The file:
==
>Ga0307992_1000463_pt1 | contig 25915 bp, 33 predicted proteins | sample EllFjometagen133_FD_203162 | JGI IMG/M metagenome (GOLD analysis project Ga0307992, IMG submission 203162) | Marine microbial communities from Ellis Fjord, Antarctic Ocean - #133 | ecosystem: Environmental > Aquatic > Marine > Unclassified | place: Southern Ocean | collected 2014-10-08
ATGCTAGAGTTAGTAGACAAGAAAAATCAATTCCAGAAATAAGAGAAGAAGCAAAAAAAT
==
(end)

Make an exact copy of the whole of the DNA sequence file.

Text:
>Ga0307992_1000463_pt1 | contig 25915 bp, 33 predicted proteins | sample EllFjometagen133_FD_203162 | JGI IMG/M metagenome (GOLD analysis project Ga0307992, IMG submission 203162) | Marine microbial communities from Ellis Fjord, Antarctic Ocean - #133 | ecosystem: Environmental > Aquatic > Marine > Unclassified | place: Southern Ocean | collected 2014-10-08
ATGCTAGAGTTAGTAGACAAGAAAAATCAATTCCAGAAATAAGAGAAGAAGCAAAAAAAT